Read more: Taking the Gospel of Life to the Streets in Ottawa and Many Other Cities 

CCCB brief on Bill C-14 (“medical assistance in dying”) to the Standing Committee on Justice and Human Rights

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As clearly stated in its previous statements on this issue, the Canadian Conference of Catholic Bishops absolutely and categorically disagrees with any attempt at justifying or supporting a “right” to assisted suicide or euthanasia. This is based on the unchanging teaching of our Church, derived from the teaching of Christ himself, that these practices are always inherently wrong (cf. Catechism of the Catholic Church 2276-79; St. John Paul II,Evangelium Vitae n. 66). For this reason, Bill C-14, which legalizes the killing of certain categories of persons, is a fundamentally unjust law. From the Catholic perspective, no amendments could legitimate the inherent evil in the premises behind the proposed legislation.

While the legislation is itself intrinsically and gravely immoral for the reasons stated above, there are particular characteristics of the current draft of Bill C-14 which make it even more damaging and dangerous to Canadian society. For example, it contains no protections for health care workers who refuse to cooperate in so-called “medical assistance in dying” or to give an effective referral, nor to institutions that refuse to provide the service for religious or conscientious reasons. Leaving such protections to provincial legislators or professional organizations (such as provincial colleges of physicians, pharmacists, or nurses) would result in a chaotic situation with conflicting rules between provinces and would effectively prompt the resignation or removal of many health care professionals. It could also potentially force the closure of hospitals operated under religious auspices, most of which are Catholic. These institutions employ thousands of physicians and tens of thousands of staff. At a time when our health care system requires more resources, not less, the federal government should not allow lower jurisdictions to drive conscientious health care practitioners from their professions.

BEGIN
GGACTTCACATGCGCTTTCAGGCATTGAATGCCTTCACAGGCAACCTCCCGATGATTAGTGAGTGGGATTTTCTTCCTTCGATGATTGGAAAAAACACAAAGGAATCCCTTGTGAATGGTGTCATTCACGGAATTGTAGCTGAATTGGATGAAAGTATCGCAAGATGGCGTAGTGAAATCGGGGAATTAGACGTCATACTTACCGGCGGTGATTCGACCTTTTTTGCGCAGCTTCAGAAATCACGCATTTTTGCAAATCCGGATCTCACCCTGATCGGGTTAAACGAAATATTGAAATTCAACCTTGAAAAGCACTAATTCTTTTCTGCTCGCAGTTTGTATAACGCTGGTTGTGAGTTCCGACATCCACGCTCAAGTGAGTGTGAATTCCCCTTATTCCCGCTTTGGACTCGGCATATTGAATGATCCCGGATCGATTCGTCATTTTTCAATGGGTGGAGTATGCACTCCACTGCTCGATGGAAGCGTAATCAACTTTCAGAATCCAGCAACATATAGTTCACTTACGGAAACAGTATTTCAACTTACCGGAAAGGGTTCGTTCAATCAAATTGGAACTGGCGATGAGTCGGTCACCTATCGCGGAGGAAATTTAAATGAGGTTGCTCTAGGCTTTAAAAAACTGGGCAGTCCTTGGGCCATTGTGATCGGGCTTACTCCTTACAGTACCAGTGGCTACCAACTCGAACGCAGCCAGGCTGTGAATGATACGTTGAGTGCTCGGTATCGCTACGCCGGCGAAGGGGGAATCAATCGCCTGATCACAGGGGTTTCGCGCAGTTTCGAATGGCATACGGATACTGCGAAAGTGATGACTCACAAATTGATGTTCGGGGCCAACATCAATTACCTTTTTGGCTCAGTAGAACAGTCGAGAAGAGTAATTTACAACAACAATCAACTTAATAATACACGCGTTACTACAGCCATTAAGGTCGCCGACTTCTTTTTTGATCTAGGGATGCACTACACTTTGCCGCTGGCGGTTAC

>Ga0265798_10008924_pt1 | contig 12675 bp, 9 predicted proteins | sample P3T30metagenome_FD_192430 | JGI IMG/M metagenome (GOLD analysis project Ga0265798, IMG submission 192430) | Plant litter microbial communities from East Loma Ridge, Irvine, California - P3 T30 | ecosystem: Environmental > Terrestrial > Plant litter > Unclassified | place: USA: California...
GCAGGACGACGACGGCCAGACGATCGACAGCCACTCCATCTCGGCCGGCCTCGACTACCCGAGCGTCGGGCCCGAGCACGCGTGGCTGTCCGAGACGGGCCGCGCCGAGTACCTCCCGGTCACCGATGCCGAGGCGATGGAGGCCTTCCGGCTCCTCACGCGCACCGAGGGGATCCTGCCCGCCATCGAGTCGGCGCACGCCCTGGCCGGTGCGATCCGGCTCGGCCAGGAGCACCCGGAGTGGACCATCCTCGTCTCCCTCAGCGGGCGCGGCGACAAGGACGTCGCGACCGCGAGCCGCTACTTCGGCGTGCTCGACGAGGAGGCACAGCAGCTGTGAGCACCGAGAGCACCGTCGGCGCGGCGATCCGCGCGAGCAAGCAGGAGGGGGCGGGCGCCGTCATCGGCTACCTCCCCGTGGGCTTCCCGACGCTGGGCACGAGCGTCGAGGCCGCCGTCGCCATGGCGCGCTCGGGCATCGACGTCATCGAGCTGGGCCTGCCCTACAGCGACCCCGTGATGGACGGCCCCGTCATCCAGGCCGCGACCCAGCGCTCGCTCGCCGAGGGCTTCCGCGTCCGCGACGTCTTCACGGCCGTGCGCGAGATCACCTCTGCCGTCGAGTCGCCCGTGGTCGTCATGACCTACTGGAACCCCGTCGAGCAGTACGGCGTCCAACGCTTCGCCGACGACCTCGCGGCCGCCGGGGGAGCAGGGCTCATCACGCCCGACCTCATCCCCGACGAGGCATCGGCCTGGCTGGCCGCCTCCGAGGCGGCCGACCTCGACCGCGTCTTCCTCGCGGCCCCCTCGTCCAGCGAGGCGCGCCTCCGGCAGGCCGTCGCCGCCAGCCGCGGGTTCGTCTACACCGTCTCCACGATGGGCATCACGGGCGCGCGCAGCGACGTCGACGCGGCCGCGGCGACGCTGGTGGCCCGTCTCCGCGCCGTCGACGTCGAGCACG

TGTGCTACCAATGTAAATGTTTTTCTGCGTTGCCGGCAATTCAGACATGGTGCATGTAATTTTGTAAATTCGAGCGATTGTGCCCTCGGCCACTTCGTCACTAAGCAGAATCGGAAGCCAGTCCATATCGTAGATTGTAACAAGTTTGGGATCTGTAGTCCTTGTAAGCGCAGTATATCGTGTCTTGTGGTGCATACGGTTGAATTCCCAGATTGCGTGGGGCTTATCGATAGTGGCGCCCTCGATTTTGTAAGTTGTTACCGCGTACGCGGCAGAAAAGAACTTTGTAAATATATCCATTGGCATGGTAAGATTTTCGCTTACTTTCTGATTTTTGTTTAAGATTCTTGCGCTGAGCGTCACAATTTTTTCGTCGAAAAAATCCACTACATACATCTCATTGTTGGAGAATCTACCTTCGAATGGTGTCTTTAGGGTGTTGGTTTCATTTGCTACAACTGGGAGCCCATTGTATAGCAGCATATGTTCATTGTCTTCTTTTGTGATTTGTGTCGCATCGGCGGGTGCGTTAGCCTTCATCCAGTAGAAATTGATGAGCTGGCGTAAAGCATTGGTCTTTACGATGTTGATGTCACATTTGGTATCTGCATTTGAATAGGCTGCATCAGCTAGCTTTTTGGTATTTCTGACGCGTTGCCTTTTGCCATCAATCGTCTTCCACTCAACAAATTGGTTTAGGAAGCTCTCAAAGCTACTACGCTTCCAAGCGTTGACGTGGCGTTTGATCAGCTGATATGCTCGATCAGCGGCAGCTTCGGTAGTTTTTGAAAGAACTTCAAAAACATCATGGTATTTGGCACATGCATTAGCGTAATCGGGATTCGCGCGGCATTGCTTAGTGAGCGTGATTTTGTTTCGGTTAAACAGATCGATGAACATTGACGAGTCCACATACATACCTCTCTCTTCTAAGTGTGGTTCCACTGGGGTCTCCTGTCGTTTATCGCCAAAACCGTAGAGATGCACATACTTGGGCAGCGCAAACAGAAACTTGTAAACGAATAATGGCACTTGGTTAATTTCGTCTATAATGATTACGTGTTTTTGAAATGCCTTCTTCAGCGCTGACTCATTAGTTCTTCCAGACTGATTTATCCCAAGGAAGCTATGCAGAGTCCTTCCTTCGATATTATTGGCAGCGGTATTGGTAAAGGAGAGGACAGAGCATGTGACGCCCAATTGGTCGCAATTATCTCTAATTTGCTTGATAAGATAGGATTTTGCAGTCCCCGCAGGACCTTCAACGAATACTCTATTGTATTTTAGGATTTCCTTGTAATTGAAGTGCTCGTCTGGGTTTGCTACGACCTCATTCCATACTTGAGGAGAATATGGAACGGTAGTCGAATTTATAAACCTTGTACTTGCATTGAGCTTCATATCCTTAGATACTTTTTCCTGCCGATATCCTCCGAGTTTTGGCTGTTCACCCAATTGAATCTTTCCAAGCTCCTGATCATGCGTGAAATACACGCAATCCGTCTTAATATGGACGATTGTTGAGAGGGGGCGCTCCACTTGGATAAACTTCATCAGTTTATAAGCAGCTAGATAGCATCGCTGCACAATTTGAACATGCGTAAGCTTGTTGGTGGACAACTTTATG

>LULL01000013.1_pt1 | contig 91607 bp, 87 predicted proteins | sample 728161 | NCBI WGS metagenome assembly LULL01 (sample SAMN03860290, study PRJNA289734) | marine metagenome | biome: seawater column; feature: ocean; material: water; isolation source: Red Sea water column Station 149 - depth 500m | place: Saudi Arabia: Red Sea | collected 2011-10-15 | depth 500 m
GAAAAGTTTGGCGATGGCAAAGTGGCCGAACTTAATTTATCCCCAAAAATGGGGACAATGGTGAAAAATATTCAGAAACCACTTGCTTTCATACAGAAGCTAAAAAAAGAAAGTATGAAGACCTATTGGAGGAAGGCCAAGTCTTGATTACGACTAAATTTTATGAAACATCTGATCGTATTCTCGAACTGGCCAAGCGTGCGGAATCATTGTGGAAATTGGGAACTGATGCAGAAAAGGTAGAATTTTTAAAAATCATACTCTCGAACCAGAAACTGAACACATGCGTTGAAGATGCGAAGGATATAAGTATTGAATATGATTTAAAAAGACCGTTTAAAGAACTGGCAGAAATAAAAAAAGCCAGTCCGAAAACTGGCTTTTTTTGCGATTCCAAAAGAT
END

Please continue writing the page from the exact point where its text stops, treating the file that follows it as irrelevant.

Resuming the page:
It is also regrettable that Bill C-14 fails in what appears to be an attempt to limit the potential harm caused by legalizing assisted suicide, as in the criterion enunciated in section 241.2(d) (that a person’s “natural death has become reasonably foreseeable”). Every person who has reflected on their own mortal existence knows that their own natural death is not only reasonably foreseeable, but indeed inevitable. This “safeguard” will protect no one.

The teaching of the Catholic Church and the stance of the Catholic Bishops of Canada affirm the sacredness and dignity of human life. Suicide and euthanasia are contrary to the most profound natural inclination of each human being to live and preserve life. Furthermore, they contradict the fundamental responsibility that human beings have to protect one another and to enhance the quality of health and social care which every human life deserves, from conception to natural death.

Bill C-14, no matter how it may be amended, is an affront to human dignity, an erosion of human solidarity, and a danger to all vulnerable persons – particularly the aged, disabled, infirm and sick who so often find themselves isolated and marginalized. Moreover, it is a violation of the sacrosanct duty of healthcare providers to heal, and the responsibility of legislators and citizens to assure and provide protection for all, especially those persons most at risk. The passage of Bill C-14, occasioned by the seriously flawed Carter decision, will have devastating effects on the social fabric of our country that cannot be predicted today.